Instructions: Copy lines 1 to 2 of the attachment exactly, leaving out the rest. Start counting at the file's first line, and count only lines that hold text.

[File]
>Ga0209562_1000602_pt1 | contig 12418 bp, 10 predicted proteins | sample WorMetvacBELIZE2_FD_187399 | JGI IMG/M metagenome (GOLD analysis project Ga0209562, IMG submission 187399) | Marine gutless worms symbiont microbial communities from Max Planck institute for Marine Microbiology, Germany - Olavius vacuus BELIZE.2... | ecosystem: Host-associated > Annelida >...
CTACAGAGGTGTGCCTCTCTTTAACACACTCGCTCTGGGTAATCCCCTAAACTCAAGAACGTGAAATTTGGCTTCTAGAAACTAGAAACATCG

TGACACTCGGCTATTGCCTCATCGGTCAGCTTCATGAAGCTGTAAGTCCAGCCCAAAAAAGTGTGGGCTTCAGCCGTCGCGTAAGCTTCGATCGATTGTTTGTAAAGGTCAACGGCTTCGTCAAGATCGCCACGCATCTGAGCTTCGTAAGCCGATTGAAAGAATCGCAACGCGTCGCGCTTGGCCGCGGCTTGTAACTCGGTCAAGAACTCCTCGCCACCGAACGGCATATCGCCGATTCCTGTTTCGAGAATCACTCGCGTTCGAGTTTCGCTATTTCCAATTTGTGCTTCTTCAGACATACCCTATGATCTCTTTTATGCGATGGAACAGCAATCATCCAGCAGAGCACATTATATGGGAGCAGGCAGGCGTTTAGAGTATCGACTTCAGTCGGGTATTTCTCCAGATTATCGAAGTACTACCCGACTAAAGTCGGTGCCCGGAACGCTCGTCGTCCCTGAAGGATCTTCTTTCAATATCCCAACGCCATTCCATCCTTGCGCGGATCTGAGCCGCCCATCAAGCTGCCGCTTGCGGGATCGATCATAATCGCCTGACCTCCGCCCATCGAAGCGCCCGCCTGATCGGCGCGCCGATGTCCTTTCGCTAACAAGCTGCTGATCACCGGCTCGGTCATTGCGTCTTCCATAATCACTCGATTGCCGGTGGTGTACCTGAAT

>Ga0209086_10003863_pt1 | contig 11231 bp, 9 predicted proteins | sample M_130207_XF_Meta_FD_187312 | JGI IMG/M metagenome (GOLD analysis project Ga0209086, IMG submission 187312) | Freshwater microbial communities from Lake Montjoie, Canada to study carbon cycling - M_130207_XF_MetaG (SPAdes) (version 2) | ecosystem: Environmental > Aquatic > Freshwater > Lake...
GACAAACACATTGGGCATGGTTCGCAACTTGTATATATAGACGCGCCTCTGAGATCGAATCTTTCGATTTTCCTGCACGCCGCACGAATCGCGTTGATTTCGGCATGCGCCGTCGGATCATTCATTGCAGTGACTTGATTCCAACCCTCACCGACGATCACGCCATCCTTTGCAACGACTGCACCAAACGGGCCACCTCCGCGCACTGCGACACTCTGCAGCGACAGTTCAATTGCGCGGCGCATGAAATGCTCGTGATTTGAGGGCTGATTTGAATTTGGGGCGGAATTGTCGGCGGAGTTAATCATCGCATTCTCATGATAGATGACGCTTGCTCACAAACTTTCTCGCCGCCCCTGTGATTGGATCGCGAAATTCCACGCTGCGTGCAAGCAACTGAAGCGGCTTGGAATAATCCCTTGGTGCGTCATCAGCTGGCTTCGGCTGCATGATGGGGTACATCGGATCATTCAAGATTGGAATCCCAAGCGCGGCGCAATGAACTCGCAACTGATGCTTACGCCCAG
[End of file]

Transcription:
>Ga0209562_1000602_pt1 | contig 12418 bp, 10 predicted proteins | sample WorMetvacBELIZE2_FD_187399 | JGI IMG/M metagenome (GOLD analysis project Ga0209562, IMG submission 187399) | Marine gutless worms symbiont microbial communities from Max Planck institute for Marine Microbiology, Germany - Olavius vacuus BELIZE.2... | ecosystem: Host-associated > Annelida >...
CTACAGAGGTGTGCCTCTCTTTAACACACTCGCTCTGGGTAATCCCCTAAACTCAAGAACGTGAAATTTGGCTTCTAGAAACTAGAAACATCG